One should note that the sodium attached to the remaining OH from the water molecule makes sodium hydroxide (NaOH). Sodium Hydroxide is the active ingredient in Drano which eats through fat, grease, and skin. I learned the hard way that it burned skin and ruined clothing.
Click here to see more videos about elements from the periodic chart.
Let me start by stating this as clearly as I can:
ETHYLENE GLYCOL, THE ANTIFREEZE COMMONLY USED IN CARS, IS POISON!! DO NOT, UNDER ANY CIRCUMSTANCES, DRINK ANTIFREEZE!
There, are we all clear on that? Good.
A scientist in Wisconsin has developed an edible antifreeze that will prevent ice crystals from forming in that block of old ice cream you forgot about in the back of your freezer.
DO NOT PUT ANTIFREEZE IN YOUR ICE CREAM!
The edible antifreeze is made from a fruit enzyme that cuts proteins into smaller pieces and keeps them from freezing. It might also be used to protect meats from “freezer burn.”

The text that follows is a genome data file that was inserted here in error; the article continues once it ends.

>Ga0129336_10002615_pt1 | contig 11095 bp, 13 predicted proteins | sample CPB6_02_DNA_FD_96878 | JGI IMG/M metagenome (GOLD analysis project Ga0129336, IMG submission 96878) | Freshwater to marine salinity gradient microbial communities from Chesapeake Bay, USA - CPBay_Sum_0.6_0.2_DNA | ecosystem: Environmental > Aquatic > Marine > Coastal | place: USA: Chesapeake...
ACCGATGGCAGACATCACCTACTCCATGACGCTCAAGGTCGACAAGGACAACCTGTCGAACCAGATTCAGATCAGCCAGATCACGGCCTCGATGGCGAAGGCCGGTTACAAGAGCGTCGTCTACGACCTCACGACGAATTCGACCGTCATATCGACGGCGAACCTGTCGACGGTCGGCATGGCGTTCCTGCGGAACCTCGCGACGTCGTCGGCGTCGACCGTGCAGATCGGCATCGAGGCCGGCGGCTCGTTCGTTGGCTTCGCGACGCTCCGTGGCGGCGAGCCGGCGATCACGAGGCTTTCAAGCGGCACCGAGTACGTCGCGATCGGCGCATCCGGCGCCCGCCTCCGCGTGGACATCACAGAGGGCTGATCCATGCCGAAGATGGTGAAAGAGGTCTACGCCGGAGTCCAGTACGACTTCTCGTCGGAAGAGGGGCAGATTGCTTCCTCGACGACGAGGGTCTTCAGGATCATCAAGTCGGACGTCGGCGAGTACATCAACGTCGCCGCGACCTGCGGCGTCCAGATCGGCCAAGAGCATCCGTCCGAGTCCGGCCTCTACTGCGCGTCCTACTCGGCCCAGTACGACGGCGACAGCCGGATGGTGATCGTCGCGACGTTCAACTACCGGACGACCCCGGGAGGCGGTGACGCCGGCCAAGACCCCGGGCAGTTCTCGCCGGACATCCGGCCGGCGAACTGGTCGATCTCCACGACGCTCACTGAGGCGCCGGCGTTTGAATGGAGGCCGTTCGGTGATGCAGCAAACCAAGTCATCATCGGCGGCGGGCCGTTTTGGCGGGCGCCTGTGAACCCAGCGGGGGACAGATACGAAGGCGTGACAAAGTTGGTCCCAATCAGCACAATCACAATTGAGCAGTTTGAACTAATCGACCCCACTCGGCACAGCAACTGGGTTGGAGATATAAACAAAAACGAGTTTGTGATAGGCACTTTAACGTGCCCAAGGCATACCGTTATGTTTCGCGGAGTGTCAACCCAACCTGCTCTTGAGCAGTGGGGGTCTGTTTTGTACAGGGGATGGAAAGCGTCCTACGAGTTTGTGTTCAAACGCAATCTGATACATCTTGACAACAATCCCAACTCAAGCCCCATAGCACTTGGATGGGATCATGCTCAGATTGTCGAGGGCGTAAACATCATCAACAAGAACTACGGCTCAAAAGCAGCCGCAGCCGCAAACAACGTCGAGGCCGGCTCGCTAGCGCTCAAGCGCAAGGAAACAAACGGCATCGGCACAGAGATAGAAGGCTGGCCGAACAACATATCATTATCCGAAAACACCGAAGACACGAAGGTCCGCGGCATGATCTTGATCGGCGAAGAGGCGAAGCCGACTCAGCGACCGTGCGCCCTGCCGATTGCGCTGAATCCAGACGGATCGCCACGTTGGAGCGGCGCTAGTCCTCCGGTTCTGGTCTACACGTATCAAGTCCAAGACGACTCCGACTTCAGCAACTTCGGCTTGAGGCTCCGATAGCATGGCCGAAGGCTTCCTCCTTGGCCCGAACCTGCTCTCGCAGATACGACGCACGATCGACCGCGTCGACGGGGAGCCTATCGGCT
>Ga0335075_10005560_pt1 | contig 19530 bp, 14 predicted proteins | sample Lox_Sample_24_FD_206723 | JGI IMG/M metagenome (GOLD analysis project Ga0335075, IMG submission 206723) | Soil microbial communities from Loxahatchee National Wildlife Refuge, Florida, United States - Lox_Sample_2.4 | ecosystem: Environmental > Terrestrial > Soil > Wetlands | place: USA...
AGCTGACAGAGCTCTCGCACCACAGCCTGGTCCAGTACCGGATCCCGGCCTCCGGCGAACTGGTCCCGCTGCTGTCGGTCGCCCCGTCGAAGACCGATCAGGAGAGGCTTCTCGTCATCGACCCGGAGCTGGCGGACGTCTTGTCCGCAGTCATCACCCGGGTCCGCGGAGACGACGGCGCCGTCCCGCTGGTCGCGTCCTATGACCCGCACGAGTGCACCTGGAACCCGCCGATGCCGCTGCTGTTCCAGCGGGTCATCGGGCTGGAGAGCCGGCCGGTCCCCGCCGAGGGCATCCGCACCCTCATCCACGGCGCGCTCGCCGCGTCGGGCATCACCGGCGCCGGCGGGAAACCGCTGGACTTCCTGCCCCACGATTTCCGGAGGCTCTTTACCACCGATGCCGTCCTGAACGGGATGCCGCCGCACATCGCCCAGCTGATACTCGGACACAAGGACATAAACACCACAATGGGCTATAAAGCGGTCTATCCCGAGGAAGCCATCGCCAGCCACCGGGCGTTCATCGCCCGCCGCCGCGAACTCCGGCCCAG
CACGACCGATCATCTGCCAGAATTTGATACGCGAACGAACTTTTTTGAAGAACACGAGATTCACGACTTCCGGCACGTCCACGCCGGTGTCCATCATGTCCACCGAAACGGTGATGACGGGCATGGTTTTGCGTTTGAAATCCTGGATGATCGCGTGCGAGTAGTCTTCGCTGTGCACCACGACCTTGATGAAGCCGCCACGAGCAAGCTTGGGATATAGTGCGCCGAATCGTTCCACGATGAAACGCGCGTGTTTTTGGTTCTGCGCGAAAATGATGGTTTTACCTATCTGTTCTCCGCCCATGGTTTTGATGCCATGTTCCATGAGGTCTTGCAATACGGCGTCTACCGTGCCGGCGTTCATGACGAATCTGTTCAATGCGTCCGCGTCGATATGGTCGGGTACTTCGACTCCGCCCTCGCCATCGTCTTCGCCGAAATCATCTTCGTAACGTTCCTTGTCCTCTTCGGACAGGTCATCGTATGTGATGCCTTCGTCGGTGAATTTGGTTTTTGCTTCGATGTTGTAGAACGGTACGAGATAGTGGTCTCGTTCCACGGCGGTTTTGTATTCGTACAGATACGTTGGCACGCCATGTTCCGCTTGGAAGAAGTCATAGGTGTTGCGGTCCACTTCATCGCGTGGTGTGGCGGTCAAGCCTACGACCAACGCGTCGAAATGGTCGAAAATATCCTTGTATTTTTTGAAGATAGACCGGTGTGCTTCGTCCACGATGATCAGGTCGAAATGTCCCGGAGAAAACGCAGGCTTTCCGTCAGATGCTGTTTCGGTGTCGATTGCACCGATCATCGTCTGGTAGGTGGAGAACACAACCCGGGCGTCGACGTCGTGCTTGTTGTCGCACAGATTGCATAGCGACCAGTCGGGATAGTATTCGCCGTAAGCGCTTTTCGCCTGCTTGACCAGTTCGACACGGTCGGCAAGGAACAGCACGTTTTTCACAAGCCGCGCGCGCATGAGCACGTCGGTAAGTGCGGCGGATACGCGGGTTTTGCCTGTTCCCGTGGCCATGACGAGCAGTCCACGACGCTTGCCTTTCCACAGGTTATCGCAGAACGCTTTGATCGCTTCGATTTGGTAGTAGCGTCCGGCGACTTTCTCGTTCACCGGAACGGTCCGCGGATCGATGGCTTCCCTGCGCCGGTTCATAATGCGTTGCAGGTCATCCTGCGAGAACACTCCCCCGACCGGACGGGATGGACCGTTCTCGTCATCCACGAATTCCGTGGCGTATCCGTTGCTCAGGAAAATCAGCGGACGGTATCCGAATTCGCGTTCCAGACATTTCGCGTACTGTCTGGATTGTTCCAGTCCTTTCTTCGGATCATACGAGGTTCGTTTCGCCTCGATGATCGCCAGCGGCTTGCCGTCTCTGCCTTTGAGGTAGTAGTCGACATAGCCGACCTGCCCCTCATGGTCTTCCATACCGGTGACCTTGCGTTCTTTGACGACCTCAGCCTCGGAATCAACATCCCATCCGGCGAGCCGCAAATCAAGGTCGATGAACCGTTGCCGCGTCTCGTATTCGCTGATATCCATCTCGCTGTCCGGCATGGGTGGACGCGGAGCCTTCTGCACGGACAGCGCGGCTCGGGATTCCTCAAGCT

DO NOT SOAK YOUR MEAT IN ANTIFREEZE!
We hope you have enjoyed our little discourse on the wonders of food processing.
Courtesy ®oberto Scientists are working to create more environmentally sensitive pyrotechnics . Their research may have far reaching applications. Many military missiles and flares share a similar chemical make-up to fireworks. By adjusting the formula, scientists hope to reduce the amount of perchlorate involved in each reaction.
Researchers in France have invented a new type of rubber that repairs itself. Press two pieces together, and they bond together without using any kind of glue or heat.
Hofmann was working for Sandoz Pharmaceuticals (now Novartis) when he first synthesized LSD-25 in 1938. However, he set it aside and didn’t stumble upon its hallucinogenic powers until 5 years later, when, while synthesizing a new batch for study, he accidentally ingested some of it from his fingertips.
Once that genie was let out of the bottle, Hofmann went whole-hog investigating the drug’s possibilities, doing many experiments on himself and his colleagues.